When drugmaker Pozen got a second FDA complete response letter (CRL) tied to issues with its API supplier, the company insisted it had already done everything the agency asked. The Chapel Hill, NC, company said it intended to sit down with the FDA to see what it could do to move along its NDA for a new-gen aspirin product. But it won't be longtime CEO John Plachetka directing those talks any longer. The "fiery" founder is out at Pozen in one of several steps the company announced this week.
|Former Pozen CEO John Plachetka|
Pozen ($POZN) has replaced the retiring Plachetka with Adrian Adams, who was CEO at Auxilium until it was sold off to Endo ($ENDP) in January. Andrew Koven, a colleague of Adams at Auxilium, was named president. In addition, the company said it had set up a European subsidiary to serve as a platform for international growth. But given that it is in Ireland, where many companies moved to take advantage of its corporately compelling tax rates, FiercePharma reports that the moves suggest the company might be preparing itself for a sale.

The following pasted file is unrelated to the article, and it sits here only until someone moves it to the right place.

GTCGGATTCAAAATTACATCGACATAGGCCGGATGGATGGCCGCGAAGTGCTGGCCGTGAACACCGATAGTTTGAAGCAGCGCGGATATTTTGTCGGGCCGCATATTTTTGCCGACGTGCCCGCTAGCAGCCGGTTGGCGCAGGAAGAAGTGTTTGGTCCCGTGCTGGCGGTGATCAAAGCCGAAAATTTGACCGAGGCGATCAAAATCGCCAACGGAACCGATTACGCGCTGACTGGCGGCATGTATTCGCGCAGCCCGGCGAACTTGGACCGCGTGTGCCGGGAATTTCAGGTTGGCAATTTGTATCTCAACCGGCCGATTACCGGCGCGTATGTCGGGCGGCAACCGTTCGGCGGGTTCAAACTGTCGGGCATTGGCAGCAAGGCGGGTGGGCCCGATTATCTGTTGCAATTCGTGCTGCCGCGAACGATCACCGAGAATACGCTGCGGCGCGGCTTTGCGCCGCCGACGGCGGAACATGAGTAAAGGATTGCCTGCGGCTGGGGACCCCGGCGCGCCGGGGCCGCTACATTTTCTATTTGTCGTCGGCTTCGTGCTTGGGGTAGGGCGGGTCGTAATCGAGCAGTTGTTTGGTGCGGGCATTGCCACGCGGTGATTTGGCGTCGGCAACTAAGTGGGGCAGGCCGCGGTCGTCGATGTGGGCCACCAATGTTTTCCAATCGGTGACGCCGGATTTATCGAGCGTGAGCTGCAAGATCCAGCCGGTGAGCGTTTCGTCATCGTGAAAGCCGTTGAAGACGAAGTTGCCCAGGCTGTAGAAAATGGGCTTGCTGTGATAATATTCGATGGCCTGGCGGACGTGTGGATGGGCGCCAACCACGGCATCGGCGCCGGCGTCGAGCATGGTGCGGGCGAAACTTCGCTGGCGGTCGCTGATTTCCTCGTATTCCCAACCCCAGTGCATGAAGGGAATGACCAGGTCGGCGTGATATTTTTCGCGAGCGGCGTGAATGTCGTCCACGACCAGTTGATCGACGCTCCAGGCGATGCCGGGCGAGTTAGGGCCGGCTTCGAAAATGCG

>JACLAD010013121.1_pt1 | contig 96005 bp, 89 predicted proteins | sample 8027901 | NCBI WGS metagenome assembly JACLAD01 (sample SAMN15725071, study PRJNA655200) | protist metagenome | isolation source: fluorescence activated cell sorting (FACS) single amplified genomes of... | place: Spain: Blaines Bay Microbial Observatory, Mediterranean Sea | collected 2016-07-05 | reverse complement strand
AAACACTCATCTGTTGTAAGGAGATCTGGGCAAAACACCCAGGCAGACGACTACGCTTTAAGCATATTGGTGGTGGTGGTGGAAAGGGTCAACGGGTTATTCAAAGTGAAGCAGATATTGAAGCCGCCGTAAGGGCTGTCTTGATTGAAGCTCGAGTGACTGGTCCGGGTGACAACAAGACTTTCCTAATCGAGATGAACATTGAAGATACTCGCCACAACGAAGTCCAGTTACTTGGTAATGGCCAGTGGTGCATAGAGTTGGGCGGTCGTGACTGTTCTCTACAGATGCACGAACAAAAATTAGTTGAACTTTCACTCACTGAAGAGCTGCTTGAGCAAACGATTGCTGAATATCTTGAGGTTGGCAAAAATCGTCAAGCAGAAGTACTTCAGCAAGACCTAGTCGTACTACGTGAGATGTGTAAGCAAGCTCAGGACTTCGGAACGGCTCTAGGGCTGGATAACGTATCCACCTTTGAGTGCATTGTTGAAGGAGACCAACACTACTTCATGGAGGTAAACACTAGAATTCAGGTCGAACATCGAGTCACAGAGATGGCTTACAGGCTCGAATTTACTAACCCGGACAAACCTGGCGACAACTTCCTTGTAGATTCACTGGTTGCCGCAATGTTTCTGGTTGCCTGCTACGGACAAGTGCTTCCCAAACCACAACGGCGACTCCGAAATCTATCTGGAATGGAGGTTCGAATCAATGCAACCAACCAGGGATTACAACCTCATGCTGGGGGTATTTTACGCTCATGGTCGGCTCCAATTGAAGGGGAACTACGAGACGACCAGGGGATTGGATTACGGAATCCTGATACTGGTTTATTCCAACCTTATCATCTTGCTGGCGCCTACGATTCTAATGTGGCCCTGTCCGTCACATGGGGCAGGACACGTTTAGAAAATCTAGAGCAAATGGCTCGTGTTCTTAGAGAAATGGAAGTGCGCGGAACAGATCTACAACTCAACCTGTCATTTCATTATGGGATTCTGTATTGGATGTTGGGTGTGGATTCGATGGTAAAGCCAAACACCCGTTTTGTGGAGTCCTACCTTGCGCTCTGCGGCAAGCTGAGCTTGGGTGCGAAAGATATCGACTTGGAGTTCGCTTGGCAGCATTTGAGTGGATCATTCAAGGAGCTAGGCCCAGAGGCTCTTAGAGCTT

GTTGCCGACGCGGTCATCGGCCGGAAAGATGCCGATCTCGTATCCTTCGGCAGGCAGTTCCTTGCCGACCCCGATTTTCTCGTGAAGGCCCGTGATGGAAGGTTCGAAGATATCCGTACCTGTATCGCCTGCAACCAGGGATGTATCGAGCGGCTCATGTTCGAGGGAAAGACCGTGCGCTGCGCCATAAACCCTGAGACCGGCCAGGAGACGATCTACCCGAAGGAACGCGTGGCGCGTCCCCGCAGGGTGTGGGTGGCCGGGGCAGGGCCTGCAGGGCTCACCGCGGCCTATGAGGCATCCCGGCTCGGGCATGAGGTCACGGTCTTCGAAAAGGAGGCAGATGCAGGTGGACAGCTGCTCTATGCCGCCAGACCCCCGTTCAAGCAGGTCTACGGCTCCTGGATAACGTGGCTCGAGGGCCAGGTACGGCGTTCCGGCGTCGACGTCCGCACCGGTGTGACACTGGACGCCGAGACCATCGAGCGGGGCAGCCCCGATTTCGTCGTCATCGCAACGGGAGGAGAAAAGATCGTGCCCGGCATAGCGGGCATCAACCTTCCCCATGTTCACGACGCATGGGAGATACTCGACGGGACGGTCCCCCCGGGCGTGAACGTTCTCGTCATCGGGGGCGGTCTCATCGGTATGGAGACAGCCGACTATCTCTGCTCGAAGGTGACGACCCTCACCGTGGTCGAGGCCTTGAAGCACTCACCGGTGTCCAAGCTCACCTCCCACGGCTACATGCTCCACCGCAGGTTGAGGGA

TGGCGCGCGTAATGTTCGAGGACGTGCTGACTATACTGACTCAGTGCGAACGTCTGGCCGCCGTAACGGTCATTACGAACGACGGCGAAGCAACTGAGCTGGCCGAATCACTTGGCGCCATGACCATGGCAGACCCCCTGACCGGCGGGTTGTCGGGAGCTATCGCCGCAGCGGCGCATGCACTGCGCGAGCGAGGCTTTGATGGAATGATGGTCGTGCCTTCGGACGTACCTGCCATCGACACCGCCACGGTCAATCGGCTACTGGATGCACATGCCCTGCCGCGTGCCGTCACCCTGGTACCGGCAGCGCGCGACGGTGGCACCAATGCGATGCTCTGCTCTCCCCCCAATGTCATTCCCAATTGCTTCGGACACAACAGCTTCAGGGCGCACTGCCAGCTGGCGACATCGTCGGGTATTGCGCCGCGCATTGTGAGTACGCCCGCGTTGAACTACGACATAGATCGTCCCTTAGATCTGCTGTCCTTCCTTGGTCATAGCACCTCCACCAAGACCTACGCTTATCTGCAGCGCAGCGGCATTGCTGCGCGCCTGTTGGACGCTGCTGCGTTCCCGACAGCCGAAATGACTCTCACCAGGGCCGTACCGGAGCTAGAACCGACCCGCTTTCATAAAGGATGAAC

Pozen offered no update on its NDA for Yosprala, an aspirin product intended to reduce GI complications. It said only that the top-tier management changes were "critical in helping Pozen in assessing our strategic options at this time and leading Yosprala through the final anticipated stages of approval and into commercial launch." It said that might happen next year.
The company got the CRL after an inspection of its "foreign third-party API supplier" in April 2014 raised questions in the mind of the FDA. When it received another identical letter in December, Pozen insisted that its supplier had done what the FDA had asked and that an expert had confirmed that it had. The problem was that the FDA compliance division had been too busy to check out the changes ahead of the FDA deadline on its application.
Pozen complained at the time that the FDA's compliance division had provided no feedback on "the supplier's action plan and progress on the plan to address the deficiencies, other than informing the supplier that the matter is under review and that the division has many competing priorities."
Manufacturing issues have derailed any number of drug applications, but some have managed to get past them. In March 2014, the FDA rejected Jardiance, a new oral Type 2 diabetes drug from Eli Lilly ($LLY) and Boehringer Ingelheim, because of "previously observed deficiencies" at a Boehringer Ingelheim plant. The companies made changes, went back to the FDA in June with a new drug application and in August got approval.
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